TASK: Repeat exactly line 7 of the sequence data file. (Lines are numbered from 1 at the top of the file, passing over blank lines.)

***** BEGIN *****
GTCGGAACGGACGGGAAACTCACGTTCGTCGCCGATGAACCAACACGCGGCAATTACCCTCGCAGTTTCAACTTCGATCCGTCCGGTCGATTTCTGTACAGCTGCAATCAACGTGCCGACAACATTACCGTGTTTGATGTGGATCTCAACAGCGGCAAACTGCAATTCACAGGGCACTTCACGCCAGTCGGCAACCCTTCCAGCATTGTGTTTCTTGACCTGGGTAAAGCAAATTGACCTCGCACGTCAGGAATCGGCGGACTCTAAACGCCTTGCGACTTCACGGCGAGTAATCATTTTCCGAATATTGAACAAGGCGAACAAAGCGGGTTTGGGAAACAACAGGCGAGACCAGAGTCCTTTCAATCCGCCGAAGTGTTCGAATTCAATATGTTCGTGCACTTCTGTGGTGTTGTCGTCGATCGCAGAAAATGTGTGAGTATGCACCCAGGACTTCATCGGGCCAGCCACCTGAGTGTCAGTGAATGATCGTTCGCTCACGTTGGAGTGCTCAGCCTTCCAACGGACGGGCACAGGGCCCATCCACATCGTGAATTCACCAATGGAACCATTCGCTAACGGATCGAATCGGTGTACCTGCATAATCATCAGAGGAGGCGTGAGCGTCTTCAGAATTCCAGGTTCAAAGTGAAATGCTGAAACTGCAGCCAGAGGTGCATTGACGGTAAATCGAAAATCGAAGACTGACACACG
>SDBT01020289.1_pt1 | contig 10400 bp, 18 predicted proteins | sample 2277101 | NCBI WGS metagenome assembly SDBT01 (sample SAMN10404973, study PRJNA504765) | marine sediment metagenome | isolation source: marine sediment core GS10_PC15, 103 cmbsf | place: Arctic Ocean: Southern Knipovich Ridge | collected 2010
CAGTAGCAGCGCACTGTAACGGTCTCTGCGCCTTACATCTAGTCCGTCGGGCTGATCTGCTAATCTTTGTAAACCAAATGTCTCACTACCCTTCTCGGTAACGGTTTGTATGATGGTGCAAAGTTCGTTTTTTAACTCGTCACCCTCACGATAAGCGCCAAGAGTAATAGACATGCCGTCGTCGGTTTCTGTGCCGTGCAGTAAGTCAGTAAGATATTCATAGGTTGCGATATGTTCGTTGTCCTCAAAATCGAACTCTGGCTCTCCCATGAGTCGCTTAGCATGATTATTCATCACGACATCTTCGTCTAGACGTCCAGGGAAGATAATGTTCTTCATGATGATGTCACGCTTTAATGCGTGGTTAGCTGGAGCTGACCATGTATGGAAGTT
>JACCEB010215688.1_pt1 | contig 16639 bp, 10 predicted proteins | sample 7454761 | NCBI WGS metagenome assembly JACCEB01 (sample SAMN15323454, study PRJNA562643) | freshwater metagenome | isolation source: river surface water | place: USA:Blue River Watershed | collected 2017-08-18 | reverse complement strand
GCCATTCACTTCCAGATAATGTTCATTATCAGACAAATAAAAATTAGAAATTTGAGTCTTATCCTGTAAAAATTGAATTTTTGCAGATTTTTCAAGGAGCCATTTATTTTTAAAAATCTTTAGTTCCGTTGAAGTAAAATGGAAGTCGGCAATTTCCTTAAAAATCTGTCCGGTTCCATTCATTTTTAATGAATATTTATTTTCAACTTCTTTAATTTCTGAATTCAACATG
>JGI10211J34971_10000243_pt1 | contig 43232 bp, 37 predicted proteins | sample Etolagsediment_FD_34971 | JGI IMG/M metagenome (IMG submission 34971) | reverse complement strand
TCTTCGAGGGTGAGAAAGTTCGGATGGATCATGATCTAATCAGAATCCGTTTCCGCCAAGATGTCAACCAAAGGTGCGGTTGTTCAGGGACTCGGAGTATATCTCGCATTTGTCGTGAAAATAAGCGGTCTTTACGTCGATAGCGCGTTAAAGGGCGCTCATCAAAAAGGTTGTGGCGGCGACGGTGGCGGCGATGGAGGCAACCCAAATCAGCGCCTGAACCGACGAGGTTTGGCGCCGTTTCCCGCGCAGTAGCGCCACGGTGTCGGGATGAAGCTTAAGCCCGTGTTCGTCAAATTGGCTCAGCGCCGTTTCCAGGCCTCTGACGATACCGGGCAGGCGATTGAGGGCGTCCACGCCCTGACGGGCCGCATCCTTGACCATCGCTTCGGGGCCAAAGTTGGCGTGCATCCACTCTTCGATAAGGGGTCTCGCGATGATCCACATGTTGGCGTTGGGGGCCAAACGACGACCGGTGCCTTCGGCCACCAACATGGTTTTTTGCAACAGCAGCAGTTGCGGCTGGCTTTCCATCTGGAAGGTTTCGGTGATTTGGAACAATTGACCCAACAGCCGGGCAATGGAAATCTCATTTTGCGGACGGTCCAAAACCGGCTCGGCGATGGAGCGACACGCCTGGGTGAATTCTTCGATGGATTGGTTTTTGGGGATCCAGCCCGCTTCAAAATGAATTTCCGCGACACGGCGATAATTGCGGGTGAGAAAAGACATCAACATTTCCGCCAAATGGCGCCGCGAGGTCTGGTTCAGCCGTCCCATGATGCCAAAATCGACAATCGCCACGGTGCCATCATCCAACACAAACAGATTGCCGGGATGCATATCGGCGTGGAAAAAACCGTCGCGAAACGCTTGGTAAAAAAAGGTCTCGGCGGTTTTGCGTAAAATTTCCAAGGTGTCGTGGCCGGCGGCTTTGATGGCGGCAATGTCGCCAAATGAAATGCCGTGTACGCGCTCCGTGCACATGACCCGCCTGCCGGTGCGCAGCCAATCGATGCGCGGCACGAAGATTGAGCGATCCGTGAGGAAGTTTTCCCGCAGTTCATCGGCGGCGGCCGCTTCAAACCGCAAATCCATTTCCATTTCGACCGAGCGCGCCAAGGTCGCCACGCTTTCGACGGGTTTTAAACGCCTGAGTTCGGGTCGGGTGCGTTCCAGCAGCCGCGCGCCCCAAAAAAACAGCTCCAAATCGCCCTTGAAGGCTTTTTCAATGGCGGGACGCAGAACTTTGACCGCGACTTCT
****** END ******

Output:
TCTTCGAGGGTGAGAAAGTTCGGATGGATCATGATCTAATCAGAATCCGTTTCCGCCAAGATGTCAACCAAAGGTGCGGTTGTTCAGGGACTCGGAGTATATCTCGCATTTGTCGTGAAAATAAGCGGTCTTTACGTCGATAGCGCGTTAAAGGGCGCTCATCAAAAAGGTTGTGGCGGCGACGGTGGCGGCGATGGAGGCAACCCAAATCAGCGCCTGAACCGACGAGGTTTGGCGCCGTTTCCCGCGCAGTAGCGCCACGGTGTCGGGATGAAGCTTAAGCCCGTGTTCGTCAAATTGGCTCAGCGCCGTTTCCAGGCCTCTGACGATACCGGGCAGGCGATTGAGGGCGTCCACGCCCTGACGGGCCGCATCCTTGACCATCGCTTCGGGGCCAAAGTTGGCGTGCATCCACTCTTCGATAAGGGGTCTCGCGATGATCCACATGTTGGCGTTGGGGGCCAAACGACGACCGGTGCCTTCGGCCACCAACATGGTTTTTTGCAACAGCAGCAGTTGCGGCTGGCTTTCCATCTGGAAGGTTTCGGTGATTTGGAACAATTGACCCAACAGCCGGGCAATGGAAATCTCATTTTGCGGACGGTCCAAAACCGGCTCGGCGATGGAGCGACACGCCTGGGTGAATTCTTCGATGGATTGGTTTTTGGGGATCCAGCCCGCTTCAAAATGAATTTCCGCGACACGGCGATAATTGCGGGTGAGAAAAGACATCAACATTTCCGCCAAATGGCGCCGCGAGGTCTGGTTCAGCCGTCCCATGATGCCAAAATCGACAATCGCCACGGTGCCATCATCCAACACAAACAGATTGCCGGGATGCATATCGGCGTGGAAAAAACCGTCGCGAAACGCTTGGTAAAAAAAGGTCTCGGCGGTTTTGCGTAAAATTTCCAAGGTGTCGTGGCCGGCGGCTTTGATGGCGGCAATGTCGCCAAATGAAATGCCGTGTACGCGCTCCGTGCACATGACCCGCCTGCCGGTGCGCAGCCAATCGATGCGCGGCACGAAGATTGAGCGATCCGTGAGGAAGTTTTCCCGCAGTTCATCGGCGGCGGCCGCTTCAAACCGCAAATCCATTTCCATTTCGACCGAGCGCGCCAAGGTCGCCACGCTTTCGACGGGTTTTAAACGCCTGAGTTCGGGTCGGGTGCGTTCCAGCAGCCGCGCGCCCCAAAAAAACAGCTCCAAATCGCCCTTGAAGGCTTTTTCAATGGCGGGACGCAGAACTTTGACCGCGACTTCT